AKRON, Ohio — There are more than 10,000 people living without permanent shelter on a given night in Ohio, according to the National Alliance to End Homelessness.
Volunteers in Summit County collected data about those individuals Tuesday in an effort to gain a more accurate representation of resources needed to help that particular population.

What You Need To Know

  • Volunteers helped conduct the point-in-time count in Summit County this week

  • The survey helps provide demographic information about those without permanent shelter in the community to help obtain resources to assist the population

  • The count is required nationwide by the U.S. Department of Housing and Urban Development

It's a population which now includes Donnie Jean Hudkins, whose life changed forever when her husband died. 

"He'd taken care of me since I was 20-years-old, 21-years-old," she said. "I'm now 56. I was a stay-at-home mother." 

Lacking an income, she's spent the past several years shuffling between the street and shelters, without a permanent place to call home.

"You can't really think about tomorrow," Hudkins said. "Just try to make it through the day or night."

While grabbing a meal at the Outreach House in Akron Tuesday, volunteers asked Hudkins and the other folks passing through a few questions for the annual point-in-time count. 

The U.S. Department of Housing and Urban Development requires a survey take place during a single day each January to determine the size of the community's population that's unhoused, and whether additional funding can be directed to fight homelessness in communities.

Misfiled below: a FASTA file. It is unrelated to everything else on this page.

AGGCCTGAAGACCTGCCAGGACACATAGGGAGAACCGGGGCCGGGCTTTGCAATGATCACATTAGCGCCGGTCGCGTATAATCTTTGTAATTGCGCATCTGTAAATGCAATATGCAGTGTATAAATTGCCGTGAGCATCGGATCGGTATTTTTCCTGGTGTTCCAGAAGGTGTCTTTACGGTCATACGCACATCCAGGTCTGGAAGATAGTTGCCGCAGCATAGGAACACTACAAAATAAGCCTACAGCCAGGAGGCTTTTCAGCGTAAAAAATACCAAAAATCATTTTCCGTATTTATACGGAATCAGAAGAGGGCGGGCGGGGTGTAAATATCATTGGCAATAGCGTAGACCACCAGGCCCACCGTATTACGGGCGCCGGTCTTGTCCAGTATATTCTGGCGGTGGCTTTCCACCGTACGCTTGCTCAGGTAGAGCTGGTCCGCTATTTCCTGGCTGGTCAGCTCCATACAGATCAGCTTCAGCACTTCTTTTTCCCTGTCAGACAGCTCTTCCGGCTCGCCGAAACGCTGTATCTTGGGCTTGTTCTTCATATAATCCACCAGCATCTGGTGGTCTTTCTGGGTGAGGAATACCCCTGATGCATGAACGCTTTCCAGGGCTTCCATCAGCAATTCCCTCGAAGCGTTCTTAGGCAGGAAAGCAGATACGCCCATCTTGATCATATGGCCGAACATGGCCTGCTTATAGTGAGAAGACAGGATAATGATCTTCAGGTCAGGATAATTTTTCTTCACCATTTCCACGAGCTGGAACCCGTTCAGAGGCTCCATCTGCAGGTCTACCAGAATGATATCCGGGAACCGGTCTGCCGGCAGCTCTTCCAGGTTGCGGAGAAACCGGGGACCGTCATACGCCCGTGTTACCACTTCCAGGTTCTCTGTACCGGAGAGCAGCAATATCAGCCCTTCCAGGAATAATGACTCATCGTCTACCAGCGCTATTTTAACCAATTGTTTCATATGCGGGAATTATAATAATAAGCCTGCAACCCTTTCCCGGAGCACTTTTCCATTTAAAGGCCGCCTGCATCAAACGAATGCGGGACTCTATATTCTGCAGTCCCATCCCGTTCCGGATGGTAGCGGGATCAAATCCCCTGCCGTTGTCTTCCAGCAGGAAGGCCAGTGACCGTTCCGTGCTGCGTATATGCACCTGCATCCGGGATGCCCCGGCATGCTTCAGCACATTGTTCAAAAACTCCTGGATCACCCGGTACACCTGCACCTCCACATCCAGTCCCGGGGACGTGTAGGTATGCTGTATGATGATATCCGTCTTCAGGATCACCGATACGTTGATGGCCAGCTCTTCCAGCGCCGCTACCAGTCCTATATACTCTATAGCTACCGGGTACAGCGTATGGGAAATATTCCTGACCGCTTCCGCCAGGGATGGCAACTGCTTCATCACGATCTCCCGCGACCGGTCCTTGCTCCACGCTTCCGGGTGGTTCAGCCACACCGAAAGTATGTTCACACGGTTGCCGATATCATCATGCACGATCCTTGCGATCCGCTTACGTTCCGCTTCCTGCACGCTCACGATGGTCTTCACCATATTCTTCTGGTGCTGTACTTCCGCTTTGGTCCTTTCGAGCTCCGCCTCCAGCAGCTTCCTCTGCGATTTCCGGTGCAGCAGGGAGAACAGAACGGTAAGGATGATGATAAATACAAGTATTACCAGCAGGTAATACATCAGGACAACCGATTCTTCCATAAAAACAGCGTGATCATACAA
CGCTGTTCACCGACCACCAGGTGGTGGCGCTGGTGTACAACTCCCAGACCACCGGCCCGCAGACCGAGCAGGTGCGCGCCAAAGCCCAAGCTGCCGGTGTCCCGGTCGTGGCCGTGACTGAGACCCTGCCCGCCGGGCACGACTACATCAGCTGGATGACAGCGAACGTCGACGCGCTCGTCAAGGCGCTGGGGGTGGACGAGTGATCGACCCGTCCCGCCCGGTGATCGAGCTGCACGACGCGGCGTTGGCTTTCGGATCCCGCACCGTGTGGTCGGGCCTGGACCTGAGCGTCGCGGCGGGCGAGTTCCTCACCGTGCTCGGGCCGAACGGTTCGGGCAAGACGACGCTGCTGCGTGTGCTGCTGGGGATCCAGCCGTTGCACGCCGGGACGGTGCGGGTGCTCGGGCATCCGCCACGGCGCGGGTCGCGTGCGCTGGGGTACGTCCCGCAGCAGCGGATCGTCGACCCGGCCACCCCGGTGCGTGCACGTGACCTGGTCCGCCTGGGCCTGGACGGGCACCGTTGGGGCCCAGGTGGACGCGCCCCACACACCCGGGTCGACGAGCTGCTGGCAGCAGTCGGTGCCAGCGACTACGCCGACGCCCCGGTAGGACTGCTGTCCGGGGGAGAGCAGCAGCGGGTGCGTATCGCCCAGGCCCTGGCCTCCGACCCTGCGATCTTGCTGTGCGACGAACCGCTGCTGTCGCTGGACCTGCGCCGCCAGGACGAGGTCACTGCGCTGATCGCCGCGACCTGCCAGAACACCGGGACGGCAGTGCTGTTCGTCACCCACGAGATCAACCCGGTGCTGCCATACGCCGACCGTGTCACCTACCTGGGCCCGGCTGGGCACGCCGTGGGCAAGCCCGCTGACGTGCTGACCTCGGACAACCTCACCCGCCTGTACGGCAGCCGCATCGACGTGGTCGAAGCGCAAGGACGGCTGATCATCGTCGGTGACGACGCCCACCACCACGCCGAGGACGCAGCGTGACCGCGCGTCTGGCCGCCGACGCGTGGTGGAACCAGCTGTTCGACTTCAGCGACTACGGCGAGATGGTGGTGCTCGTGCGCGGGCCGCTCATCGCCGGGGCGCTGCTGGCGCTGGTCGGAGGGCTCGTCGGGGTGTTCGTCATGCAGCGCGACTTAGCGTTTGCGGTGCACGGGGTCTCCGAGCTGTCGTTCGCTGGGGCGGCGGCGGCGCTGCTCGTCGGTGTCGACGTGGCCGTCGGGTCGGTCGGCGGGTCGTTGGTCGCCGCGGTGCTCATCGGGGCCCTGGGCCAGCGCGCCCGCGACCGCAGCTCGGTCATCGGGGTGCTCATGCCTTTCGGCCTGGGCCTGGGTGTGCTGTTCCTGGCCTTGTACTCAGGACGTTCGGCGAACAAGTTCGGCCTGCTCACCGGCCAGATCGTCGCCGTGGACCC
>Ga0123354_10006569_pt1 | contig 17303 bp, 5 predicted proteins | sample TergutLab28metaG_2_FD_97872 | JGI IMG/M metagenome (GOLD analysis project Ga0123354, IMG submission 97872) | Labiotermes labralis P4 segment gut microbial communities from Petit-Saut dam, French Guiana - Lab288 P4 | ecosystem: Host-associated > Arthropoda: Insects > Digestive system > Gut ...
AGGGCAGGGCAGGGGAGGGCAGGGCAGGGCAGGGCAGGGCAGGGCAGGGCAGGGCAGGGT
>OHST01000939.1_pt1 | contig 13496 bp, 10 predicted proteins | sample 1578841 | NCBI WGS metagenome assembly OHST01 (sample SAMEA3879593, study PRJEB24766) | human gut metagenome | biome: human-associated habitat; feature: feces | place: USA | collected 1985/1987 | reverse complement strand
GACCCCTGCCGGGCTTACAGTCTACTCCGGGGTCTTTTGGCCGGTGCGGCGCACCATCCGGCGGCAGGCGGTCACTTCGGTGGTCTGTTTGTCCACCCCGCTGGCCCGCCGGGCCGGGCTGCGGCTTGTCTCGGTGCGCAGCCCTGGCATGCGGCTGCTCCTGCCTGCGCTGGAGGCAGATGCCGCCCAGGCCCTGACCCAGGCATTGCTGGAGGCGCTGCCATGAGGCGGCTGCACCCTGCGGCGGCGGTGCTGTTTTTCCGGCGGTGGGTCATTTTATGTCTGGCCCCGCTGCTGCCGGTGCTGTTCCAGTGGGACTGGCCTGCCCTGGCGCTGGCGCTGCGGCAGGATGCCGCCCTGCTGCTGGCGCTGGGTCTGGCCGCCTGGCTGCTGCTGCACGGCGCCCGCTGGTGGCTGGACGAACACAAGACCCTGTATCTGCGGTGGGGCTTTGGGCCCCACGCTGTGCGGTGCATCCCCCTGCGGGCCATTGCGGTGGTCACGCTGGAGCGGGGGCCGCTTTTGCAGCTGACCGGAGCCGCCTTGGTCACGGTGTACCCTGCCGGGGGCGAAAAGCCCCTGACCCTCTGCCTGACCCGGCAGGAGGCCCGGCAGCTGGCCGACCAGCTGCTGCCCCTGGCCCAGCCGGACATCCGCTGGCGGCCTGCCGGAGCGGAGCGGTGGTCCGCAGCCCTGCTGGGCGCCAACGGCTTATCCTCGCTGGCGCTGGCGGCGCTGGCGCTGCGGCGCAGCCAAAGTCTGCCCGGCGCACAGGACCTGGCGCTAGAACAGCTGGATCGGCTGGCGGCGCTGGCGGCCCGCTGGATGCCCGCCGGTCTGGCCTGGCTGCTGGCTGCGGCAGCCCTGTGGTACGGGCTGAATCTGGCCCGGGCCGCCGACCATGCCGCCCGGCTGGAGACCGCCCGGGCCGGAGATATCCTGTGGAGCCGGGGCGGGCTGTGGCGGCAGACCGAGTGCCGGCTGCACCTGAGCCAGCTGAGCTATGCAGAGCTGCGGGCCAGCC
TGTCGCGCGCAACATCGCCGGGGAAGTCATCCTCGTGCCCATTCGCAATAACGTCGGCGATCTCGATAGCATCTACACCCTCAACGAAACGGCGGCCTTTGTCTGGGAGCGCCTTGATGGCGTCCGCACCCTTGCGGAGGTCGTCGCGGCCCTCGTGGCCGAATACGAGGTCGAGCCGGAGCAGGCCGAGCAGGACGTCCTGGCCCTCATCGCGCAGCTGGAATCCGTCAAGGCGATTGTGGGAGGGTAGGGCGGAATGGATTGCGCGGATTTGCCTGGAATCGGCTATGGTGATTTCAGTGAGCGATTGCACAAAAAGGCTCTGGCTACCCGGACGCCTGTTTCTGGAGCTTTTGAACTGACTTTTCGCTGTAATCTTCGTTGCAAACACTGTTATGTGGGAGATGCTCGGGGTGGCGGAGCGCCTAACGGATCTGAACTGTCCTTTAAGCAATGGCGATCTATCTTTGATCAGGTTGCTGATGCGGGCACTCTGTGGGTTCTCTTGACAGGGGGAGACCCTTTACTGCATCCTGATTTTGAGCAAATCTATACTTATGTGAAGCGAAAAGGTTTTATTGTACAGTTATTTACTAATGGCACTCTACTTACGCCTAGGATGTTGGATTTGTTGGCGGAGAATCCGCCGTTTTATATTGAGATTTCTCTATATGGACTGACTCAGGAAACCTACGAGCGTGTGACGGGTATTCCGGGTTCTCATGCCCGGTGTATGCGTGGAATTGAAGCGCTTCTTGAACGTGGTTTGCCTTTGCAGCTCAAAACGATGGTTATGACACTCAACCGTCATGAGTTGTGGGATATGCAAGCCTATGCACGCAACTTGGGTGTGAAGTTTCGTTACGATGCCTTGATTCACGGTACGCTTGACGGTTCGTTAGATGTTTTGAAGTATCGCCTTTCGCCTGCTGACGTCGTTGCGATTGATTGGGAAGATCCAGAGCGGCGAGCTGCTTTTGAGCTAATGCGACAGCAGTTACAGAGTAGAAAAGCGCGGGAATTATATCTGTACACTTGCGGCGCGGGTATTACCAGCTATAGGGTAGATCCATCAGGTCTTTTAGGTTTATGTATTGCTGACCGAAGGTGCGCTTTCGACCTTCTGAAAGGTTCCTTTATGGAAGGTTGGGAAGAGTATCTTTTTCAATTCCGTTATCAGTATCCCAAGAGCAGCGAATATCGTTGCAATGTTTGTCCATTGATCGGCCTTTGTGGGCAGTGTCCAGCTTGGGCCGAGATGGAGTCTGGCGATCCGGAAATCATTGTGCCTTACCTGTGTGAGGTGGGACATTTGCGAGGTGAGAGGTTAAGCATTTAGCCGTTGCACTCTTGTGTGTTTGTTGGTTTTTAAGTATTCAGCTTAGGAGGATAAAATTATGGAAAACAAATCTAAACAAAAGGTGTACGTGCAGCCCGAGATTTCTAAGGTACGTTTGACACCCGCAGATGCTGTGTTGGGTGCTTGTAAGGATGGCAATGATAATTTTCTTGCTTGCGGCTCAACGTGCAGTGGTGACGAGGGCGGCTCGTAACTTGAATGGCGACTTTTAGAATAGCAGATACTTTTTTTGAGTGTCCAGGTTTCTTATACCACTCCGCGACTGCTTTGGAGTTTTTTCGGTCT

In addition to counts taking place at nonprofits assisting the unsheltered community, about six teams spread out across Summit County to survey known camp locations.

Kayla Koontz, a homeless outreach shelter manager with Community Support Services, said she visits people living out in the elements each day to help build a rapport. 

“Sometimes everybody needs a little help when they’re down, and that’s what we’re here for," she said. "To provide them with the resources they can use to build themselves to the best person they can be."

She and her coworkers, Jennifer Canfield and Mikaylla Simms, trudged through several inches of snow Tuesday to find several campsites in a wooded area near train tracks. Canfield said it was one of about 20 such locations in the county. 

"It's a pretty easy place to set up shop and be able to hide your tent, hide your campsite," she said. "Kind of stay safe."

The group delivered bags of essential items, hoping through the survey to get a better picture of how to help people like Hudkins.

"I tell you what, you start to appreciate things you never thought of before," Hudkins said. "Not really took for granted, just weren't aware of how bad it can really get."